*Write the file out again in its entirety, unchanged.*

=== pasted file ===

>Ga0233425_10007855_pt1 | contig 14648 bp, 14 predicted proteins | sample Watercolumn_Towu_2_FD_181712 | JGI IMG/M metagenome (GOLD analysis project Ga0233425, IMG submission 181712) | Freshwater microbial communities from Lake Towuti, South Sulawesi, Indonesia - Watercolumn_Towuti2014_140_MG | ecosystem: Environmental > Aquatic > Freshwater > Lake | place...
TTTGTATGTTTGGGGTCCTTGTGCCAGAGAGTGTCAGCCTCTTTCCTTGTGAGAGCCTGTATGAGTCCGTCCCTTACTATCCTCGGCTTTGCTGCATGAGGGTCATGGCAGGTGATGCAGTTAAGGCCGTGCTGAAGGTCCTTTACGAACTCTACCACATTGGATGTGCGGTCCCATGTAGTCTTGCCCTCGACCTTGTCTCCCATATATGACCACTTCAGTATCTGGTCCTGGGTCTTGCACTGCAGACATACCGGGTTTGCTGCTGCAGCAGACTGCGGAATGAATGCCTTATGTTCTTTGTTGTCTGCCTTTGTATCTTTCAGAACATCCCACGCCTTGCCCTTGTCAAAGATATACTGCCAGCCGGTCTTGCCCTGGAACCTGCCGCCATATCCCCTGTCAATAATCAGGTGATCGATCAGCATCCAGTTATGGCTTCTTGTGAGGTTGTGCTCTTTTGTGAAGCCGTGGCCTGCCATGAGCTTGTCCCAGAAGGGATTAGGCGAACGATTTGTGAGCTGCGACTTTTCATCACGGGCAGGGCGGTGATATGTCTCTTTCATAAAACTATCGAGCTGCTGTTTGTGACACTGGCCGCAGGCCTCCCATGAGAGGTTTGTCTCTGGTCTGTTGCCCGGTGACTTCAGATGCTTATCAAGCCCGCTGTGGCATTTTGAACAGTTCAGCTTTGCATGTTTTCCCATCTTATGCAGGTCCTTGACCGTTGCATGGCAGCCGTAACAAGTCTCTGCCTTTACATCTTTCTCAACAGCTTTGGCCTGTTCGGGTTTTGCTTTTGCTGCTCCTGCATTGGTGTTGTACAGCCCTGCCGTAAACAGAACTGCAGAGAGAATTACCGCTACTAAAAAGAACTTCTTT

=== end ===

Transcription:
>Ga0233425_10007855_pt1 | contig 14648 bp, 14 predicted proteins | sample Watercolumn_Towu_2_FD_181712 | JGI IMG/M metagenome (GOLD analysis project Ga0233425, IMG submission 181712) | Freshwater microbial communities from Lake Towuti, South Sulawesi, Indonesia - Watercolumn_Towuti2014_140_MG | ecosystem: Environmental > Aquatic > Freshwater > Lake | place...
TTTGTATGTTTGGGGTCCTTGTGCCAGAGAGTGTCAGCCTCTTTCCTTGTGAGAGCCTGTATGAGTCCGTCCCTTACTATCCTCGGCTTTGCTGCATGAGGGTCATGGCAGGTGATGCAGTTAAGGCCGTGCTGAAGGTCCTTTACGAACTCTACCACATTGGATGTGCGGTCCCATGTAGTCTTGCCCTCGACCTTGTCTCCCATATATGACCACTTCAGTATCTGGTCCTGGGTCTTGCACTGCAGACATACCGGGTTTGCTGCTGCAGCAGACTGCGGAATGAATGCCTTATGTTCTTTGTTGTCTGCCTTTGTATCTTTCAGAACATCCCACGCCTTGCCCTTGTCAAAGATATACTGCCAGCCGGTCTTGCCCTGGAACCTGCCGCCATATCCCCTGTCAATAATCAGGTGATCGATCAGCATCCAGTTATGGCTTCTTGTGAGGTTGTGCTCTTTTGTGAAGCCGTGGCCTGCCATGAGCTTGTCCCAGAAGGGATTAGGCGAACGATTTGTGAGCTGCGACTTTTCATCACGGGCAGGGCGGTGATATGTCTCTTTCATAAAACTATCGAGCTGCTGTTTGTGACACTGGCCGCAGGCCTCCCATGAGAGGTTTGTCTCTGGTCTGTTGCCCGGTGACTTCAGATGCTTATCAAGCCCGCTGTGGCATTTTGAACAGTTCAGCTTTGCATGTTTTCCCATCTTATGCAGGTCCTTGACCGTTGCATGGCAGCCGTAACAAGTCTCTGCCTTTACATCTTTCTCAACAGCTTTGGCCTGTTCGGGTTTTGCTTTTGCTGCTCCTGCATTGGTGTTGTACAGCCCTGCCGTAAACAGAACTGCAGAGAGAATTACCGCTACTAAAAAGAACTTCTTT